Too Young For Chruch?

Recently, someone (who doesn’t go to my church and I don’t know well) asked me what my thoughts were concerning the roles of “youth and children” in churches. They even went as far as to imply that young people should “just sit on the sidelines until their time came.” As someone who has worked with youth for a just shy of a decade now…wait, what? Did I just type that? Wow. Time flies. Anyway, back on track.

I believe that it is so important that we understand and recognize that the young people in our churches are an important and vital part of the Body of Christ. (Just as any true believer is a vital and important part of the whole.)

We can be certain that children and teens can truly be a part of the family of God (have a personal faith in Jesus as savior) because of passages like Acts 11:14, 16:31-32, and 1 Corinthians 7:14. Additionally, Jesus values, loves, and accepts children in Matthew 19:14 when He says, “let the children come to me.”

It can also be surmised that a majority, or at least some, of the disciples, were in their teen years. We find evidence of this in Matthew 17:24-27 where both Jesus and Peter pay a temple tax, but the others are exempt from this tax because of their age. Many Jewish teenagers and young men would follow a Rabbi, learning from him and studying at his feet. This tradition is consistent with what we know about the disciples.

Another example of a young person having an active role in the church would be Timothy. Paul writes to Timothy, who was a young pastor, in the books of 1&2 Timothy. We know that Timothy was fairly young because in 1 Timothy 4:12 Paul writes, “Let no one despise you for your youth, but set the believers an example in speech, in conduct, in love, in faith, in purity.” This tells us that although Timothy was still fairly young, many presume in his late teens, he still had an important role in the leadership of the church.

With all of these examples in mind, we need to remember that the church is made up of people of all ages, including children and teens. 1 Corinthians 12:12-27 tells us that there is, “one body, but many parts.”

The focus of this passage is that each and every member of the Body of Christ is important and has a role to fulfill.

This, of course, includes children and teens. Since young people are a part of the Body of Christ part of their role, just like the rest of the Body, would be to encourage, pray for, and love one another.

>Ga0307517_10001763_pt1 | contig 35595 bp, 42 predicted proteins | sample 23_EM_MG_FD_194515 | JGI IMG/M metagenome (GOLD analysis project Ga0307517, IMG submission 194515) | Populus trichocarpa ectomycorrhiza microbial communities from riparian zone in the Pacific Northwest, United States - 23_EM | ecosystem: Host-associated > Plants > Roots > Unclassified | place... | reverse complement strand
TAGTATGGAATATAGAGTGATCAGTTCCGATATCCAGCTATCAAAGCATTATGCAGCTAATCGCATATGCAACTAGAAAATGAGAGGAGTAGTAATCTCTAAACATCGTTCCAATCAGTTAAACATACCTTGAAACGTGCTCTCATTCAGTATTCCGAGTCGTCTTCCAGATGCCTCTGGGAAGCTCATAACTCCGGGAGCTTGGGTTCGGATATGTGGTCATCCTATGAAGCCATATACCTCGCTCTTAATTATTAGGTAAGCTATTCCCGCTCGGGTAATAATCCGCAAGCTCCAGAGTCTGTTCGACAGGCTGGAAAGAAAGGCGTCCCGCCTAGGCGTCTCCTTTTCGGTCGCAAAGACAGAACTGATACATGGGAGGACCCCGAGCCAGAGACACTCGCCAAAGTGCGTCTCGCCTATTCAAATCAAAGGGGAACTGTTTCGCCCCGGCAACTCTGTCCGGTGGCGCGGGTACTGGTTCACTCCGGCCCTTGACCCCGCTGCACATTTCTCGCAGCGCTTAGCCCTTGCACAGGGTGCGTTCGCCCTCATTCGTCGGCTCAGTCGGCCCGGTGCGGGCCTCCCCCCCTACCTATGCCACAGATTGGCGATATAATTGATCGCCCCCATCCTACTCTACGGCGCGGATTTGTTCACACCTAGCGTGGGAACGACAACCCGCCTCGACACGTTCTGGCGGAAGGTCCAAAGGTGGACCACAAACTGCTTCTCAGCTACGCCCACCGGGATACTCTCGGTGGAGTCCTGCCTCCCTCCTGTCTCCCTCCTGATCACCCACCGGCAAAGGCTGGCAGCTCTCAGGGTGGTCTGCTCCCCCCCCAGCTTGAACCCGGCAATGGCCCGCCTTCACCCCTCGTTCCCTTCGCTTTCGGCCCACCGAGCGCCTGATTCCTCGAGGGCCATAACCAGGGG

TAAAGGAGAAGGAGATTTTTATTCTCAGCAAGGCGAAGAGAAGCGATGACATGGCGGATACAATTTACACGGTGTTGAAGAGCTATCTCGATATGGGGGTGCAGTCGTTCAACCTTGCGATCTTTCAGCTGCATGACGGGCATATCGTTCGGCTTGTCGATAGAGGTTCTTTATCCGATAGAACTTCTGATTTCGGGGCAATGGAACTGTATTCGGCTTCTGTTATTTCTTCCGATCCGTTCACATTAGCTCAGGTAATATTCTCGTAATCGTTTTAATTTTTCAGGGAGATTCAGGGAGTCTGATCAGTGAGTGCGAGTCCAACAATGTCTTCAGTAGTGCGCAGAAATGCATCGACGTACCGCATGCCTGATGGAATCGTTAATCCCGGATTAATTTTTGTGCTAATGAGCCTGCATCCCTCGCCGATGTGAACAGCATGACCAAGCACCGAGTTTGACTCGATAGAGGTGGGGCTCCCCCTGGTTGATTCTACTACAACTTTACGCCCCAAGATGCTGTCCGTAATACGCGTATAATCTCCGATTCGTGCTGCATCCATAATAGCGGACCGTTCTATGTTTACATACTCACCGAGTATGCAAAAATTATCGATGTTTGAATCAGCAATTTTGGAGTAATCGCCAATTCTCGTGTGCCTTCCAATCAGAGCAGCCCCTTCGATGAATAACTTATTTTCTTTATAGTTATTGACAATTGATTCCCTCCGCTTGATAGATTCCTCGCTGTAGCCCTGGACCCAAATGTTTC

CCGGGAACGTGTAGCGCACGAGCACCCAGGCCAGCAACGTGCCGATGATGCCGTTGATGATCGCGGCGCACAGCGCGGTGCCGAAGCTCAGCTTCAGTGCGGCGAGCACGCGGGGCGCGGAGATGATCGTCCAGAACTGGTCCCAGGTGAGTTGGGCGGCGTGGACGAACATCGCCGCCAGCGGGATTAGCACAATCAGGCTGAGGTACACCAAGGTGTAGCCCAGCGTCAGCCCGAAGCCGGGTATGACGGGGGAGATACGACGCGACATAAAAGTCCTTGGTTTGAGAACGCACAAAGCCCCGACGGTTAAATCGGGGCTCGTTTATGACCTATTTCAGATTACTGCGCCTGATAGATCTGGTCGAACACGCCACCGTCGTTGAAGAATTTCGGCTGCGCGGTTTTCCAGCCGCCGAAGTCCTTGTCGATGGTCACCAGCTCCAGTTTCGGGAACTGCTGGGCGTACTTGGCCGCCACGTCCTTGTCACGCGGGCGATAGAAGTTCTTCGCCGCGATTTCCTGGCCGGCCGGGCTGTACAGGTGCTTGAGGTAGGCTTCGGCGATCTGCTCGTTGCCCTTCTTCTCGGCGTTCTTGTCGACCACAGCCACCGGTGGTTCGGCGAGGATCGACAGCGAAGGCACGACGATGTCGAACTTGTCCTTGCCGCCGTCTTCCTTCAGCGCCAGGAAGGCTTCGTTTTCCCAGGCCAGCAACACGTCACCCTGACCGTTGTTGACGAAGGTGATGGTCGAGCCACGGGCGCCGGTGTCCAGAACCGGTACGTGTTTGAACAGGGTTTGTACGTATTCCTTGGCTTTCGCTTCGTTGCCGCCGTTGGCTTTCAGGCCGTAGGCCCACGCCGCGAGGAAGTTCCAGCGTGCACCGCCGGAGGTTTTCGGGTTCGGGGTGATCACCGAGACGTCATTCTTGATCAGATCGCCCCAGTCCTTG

Ephesians 4:1-3 urges us all to, “walk in a manner worthy of the calling to which you have been called, with all humility and gentleness, with patience, bearing with one another in love, eager to maintain the unity of the Spirit in the bond of peace.”

Additionally, Ephesians gives special instruction to people in particular ages and roles. Chapter 6:1 says, “Children, obey your parents in the Lord, for this is right.”

And, Paul’s instruction to Timothy in 1 Timothy 5:1 is a good and helpful reminder for anyone as well, particularly teens and young adults. “Do not rebuke an older man but encourage him as you would a father, younger men as brothers, older women as mothers, younger women as sisters, in all purity.”

From all of these passages, I think we can safely produce a few principles regarding the roles of young people in the church.

  1. To be a fully-functioning disciple of Christ.
  2. To learn from those older than them.
  3. To respect those older than them.
  4. To encourage others regardless of age.
  5. To pray for others regardless of age.
  6. To share the Good News of the Gospel with others regardless of age.

Notice anything about those roles?

They seem to be applicable to any believer of any age.

Encourage one another, love one another, serve one another.

 

I Make The Pancakes

One bright Sunday morning in October of 2018 I woke up and was feeling much more awake than I normally do on any given morning. I bounced out to the kitchen, started the coffee, and decided to do something I had only done a handful of times in my life.

I made pancakes.

They were only just alright. (But when are pancakes actually “bad” anyway?)

The next Sunday morning rolled around, and my wife came out to the kitchen and laughed, “you’re making pancakes again? OK!”

It was on the third Sunday in a row at the breakfast table that I boldly proclaimed, “I have decided that I will make pancakes each and every Sunday henceforth.” (Yes, I really did say “henceforth.”)

My wife and friends gave me an exaggerated “oookkk” and called me goofy.

But you know what? I have faithfully made pancakes each and every Sunday since.

You may be wondering why I am writing about making pancakes and my silly Sunday morning routines. The reason is that in this situation, as with every other situation in life, I am learning a lesson.